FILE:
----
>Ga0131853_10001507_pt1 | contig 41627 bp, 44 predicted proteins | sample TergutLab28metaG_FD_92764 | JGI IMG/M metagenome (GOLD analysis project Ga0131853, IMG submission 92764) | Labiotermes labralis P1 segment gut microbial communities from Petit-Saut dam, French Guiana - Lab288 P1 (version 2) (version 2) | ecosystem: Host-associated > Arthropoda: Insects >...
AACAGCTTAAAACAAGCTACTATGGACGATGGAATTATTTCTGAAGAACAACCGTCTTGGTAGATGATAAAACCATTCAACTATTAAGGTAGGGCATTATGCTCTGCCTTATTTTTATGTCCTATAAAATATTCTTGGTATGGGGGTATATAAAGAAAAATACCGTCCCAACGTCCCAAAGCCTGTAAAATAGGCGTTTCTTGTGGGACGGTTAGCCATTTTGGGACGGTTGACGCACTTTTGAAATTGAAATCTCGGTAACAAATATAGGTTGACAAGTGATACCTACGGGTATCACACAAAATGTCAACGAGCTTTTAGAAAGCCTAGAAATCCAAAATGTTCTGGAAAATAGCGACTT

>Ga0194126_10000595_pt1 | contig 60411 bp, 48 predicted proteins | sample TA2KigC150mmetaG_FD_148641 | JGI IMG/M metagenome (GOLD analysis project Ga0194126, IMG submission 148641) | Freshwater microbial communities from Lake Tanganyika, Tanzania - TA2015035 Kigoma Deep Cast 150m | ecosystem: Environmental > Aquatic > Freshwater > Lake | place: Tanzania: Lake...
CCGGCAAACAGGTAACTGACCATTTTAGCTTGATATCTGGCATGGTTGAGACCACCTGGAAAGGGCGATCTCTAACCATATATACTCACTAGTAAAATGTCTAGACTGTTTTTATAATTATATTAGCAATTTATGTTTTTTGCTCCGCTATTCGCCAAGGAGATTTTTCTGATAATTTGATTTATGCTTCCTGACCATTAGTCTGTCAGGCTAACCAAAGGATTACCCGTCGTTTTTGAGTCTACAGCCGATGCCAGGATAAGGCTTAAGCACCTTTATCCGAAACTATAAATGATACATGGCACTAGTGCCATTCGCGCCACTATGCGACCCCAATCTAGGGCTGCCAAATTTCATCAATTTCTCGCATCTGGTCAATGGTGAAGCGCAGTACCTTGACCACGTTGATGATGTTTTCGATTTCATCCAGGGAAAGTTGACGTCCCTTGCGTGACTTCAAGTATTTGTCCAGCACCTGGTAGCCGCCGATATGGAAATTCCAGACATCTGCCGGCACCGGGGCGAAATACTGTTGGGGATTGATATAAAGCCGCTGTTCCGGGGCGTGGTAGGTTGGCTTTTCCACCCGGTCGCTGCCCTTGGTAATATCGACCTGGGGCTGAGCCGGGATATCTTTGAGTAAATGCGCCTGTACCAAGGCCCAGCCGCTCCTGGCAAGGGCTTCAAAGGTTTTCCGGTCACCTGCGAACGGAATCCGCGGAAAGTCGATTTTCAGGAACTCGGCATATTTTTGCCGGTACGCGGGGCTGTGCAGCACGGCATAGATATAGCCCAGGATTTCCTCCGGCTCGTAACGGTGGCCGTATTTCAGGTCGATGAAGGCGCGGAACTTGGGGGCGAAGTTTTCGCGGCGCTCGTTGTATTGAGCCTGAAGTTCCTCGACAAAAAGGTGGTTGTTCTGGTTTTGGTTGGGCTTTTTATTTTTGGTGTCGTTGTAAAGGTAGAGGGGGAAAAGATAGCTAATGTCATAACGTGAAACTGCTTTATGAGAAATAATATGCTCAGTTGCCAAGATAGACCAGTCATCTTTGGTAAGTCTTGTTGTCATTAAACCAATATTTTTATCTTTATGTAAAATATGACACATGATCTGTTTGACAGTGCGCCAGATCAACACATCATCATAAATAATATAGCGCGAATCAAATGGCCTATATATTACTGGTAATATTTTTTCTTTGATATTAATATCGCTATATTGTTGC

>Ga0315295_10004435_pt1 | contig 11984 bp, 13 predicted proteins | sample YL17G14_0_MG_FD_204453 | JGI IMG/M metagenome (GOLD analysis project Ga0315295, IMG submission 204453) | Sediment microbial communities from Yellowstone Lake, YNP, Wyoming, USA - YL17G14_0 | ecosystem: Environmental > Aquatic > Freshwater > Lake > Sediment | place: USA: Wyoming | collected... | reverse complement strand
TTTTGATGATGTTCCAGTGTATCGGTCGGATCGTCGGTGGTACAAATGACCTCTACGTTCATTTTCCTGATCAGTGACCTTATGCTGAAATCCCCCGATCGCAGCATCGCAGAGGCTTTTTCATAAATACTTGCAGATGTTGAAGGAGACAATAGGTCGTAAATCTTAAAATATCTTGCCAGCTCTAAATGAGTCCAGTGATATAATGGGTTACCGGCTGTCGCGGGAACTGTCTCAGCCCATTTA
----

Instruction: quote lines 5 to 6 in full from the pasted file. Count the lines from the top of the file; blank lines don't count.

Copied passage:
>Ga0315295_10004435_pt1 | contig 11984 bp, 13 predicted proteins | sample YL17G14_0_MG_FD_204453 | JGI IMG/M metagenome (GOLD analysis project Ga0315295, IMG submission 204453) | Sediment microbial communities from Yellowstone Lake, YNP, Wyoming, USA - YL17G14_0 | ecosystem: Environmental > Aquatic > Freshwater > Lake > Sediment | place: USA: Wyoming | collected... | reverse complement strand
TTTTGATGATGTTCCAGTGTATCGGTCGGATCGTCGGTGGTACAAATGACCTCTACGTTCATTTTCCTGATCAGTGACCTTATGCTGAAATCCCCCGATCGCAGCATCGCAGAGGCTTTTTCATAAATACTTGCAGATGTTGAAGGAGACAATAGGTCGTAAATCTTAAAATATCTTGCCAGCTCTAAATGAGTCCAGTGATATAATGGGTTACCGGCTGTCGCGGGAACTGTCTCAGCCCATTTA